I impaled one of them on a sword. Right up through the taint. I picked up the other and beat him down onto his friend until the impaled one’s back was bent back at a broken angle and left my unwilling weapon impaled on the same sword still embedded in his friend. Then came the boring work of carrying them all off to dump behind some bushes before the next patrol arrived.
I did a pretty good job thinning things out before I headed inside, looking for the fifth floor. It was quiet. Not too quiet. The fluorescents and air vents made plenty on their own without people there to hide it with coughing and talking. I didn’t see anyone though. I wouldn’t until I made it to floor five, when I heard the sound of loud pumping. The door to the pump noise was left open, so I let myself in.
It had been several rooms until someone knocked the walls down. Now, it held tum a bunch of people in tubes, clear tubes with people squeezed in with pale green fluid. Some wore regular, everyday clothes while others had costumes on . I’d say it was two dozen, easy, and probably way more than should have been in a place like Tallahassee.
Standing in front of them was a man in a white suit. Next to him and slightly behind, a woman in a black lab coat scribbled notes as the man dictated. I got closer, enough to hear him finish, “You got that last part, Cupernia? The measurements are precise. If you have a question, ask now.”
“Are they did?” I asked, a hologram of myself appearing behind them. The man turned and reached into the white jacket he wore over a sky blue turtleneck and pulled out a ray gun with a bulging body and a thin barrel with a large fin on the end as a sight. He fired it through the hologram. I grabbed the gun away from him with one hand and lifted him aloft with the other. “More importantly, why don’t you tell me what you’re doing here?”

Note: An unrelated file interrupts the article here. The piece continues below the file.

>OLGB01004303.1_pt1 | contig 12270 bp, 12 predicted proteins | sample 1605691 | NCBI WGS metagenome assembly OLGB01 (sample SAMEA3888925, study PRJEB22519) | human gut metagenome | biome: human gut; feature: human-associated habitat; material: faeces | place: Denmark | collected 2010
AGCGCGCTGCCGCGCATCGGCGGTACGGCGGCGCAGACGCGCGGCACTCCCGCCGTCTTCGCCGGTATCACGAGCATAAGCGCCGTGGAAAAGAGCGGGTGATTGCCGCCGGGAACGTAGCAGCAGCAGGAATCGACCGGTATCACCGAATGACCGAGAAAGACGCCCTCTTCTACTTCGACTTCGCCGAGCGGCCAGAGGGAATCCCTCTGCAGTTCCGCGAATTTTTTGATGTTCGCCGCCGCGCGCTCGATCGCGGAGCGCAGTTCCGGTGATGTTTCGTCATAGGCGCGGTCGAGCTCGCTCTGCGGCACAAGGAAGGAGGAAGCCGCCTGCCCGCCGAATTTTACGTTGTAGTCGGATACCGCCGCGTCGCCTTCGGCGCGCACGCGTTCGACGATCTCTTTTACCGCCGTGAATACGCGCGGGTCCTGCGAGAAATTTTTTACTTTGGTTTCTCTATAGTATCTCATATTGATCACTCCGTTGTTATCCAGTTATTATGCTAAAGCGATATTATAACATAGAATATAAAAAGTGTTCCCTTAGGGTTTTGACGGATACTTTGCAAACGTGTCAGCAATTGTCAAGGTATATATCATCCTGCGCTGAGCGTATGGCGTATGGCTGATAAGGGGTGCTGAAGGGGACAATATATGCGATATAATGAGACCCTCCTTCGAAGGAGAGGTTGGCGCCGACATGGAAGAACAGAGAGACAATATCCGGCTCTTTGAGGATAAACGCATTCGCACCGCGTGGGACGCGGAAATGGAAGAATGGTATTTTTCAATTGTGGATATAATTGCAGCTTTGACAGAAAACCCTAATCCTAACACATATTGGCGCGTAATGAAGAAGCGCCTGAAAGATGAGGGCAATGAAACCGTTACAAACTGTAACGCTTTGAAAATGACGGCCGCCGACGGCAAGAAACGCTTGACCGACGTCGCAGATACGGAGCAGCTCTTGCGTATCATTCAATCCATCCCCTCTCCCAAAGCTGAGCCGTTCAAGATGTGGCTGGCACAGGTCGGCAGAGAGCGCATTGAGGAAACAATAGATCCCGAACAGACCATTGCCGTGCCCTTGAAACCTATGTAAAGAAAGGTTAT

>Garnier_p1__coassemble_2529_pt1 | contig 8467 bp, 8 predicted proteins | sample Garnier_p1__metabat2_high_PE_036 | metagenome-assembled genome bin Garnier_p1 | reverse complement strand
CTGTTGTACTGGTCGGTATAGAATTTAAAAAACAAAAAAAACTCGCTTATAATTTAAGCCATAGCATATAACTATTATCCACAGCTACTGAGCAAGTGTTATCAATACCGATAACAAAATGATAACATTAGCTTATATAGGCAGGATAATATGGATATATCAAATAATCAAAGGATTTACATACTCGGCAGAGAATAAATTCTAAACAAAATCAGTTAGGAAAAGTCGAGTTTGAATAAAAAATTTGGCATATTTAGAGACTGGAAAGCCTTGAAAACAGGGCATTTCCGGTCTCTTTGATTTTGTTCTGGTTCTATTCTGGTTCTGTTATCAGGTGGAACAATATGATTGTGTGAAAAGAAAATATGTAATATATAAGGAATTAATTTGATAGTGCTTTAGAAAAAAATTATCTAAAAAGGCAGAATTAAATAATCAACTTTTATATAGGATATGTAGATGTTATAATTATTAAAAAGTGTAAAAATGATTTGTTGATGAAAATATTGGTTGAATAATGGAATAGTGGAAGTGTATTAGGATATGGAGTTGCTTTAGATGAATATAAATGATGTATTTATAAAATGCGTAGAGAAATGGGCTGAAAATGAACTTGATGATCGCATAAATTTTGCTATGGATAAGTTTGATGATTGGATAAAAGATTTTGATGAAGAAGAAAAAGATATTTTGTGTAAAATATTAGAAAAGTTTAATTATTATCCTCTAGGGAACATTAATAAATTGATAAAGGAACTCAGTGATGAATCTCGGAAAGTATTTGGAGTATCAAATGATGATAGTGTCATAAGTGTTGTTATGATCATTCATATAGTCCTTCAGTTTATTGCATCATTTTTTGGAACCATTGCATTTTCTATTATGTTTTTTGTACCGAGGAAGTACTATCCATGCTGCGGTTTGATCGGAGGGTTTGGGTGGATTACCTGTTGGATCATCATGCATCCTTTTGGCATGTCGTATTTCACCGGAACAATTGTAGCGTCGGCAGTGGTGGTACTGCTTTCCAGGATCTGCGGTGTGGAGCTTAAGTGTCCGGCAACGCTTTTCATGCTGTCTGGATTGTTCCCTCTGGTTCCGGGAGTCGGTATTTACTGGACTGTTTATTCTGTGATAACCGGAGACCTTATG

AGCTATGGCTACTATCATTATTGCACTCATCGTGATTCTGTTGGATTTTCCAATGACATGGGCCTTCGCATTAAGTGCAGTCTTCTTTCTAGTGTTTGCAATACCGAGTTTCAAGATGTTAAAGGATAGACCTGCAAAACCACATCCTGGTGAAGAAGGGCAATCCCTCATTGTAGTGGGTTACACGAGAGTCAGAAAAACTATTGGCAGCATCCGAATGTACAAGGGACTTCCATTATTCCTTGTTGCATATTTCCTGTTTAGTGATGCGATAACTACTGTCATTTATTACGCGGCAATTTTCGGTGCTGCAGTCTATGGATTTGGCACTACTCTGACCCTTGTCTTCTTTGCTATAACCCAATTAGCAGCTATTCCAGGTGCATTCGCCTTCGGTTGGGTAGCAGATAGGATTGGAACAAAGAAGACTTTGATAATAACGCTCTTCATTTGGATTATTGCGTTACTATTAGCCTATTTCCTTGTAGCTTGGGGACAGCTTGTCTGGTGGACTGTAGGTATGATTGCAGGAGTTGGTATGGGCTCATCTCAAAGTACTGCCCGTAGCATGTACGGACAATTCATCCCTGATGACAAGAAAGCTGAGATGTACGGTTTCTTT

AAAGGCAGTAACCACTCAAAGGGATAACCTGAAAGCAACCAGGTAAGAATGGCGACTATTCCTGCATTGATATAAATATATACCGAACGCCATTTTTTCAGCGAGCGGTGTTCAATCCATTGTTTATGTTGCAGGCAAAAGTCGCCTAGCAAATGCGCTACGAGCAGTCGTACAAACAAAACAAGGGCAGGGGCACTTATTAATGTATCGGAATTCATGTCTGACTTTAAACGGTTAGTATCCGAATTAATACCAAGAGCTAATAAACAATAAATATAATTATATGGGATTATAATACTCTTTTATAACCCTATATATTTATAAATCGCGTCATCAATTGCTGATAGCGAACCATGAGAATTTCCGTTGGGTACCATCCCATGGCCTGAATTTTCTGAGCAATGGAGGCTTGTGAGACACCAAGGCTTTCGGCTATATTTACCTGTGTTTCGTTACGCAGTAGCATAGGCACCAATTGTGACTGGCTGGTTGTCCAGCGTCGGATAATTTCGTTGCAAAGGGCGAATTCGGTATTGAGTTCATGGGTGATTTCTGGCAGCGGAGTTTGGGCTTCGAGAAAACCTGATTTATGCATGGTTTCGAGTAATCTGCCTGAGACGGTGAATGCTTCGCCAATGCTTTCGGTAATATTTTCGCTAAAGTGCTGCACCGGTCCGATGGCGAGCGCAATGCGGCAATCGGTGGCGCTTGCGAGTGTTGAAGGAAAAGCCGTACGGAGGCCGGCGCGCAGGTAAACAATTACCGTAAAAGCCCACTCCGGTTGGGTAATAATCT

“C- Cupernia,” he said.
The woman next to me flexed and grew larger, punching me through a wall. Considering how far she had to hit me to make that happen, that was a hell of a punch. Good thing the Dudebot can’t feel it. When I recovered, I looked at the man in my hands. He went through a wall without armor. He was missing the top half of his head.
Cupernia came walking in, a bulging muscle woman. She glared at her dead boss, then picked up a piece of the wall I’d gone through. She raised it over head. I launched the Dudebot toward her and rolled beneath her legs a she slammed the wall down on the floor. I turned and raised the ray gun I’d taken, squeezing the trigger. The bent device sparked once, that’s it. Cupernia smirked, then fell when the floor opened up from her careful attempt to smoosh me.
I tossed aside the dead body and the broken ray gun to see what other weapons I could harness when the big bad assistant came back for me. Oh look, a room full of supers. I began to smash open tubes. “Bring out your dead! Up and at’em, Atom Ant!”
They were lethargic, slow to stand up. I didn’t know how long I had until Cupernia got back up there. I had to think of something. Luckily I had plenty of sleeves to pull tricks out of. When Cupernia peeked in the room, she saw me standing in the middle of a good dozen supers all standing and eyeing her. I held out my hand and gave her the “bring it” gesture. “Still want to stay and play?”
She ducked out of the door. I heard a crash that sounded like an external wall. I had to let the holograms that hid the recovering, blinking supers who couldn’t stand on their own yet. That changed by the time the robotmen stomped their way out of the elevator and were promptly sprayed with lava from a vengeful captive villain.
Snakecharmer wasn’t with them, though. Carnivore seemed to figure that out fairly soon after we all arrived at Ouroboros’s casino. The others, heroes included, had a pint in celebration. Carnivore had one in mourning for the hero that saved his life.
Ugh, terrible. See how horrible war is? Heroes saving villains, villains saving heroes. It’s like cats and dogs living together. It’s just not right.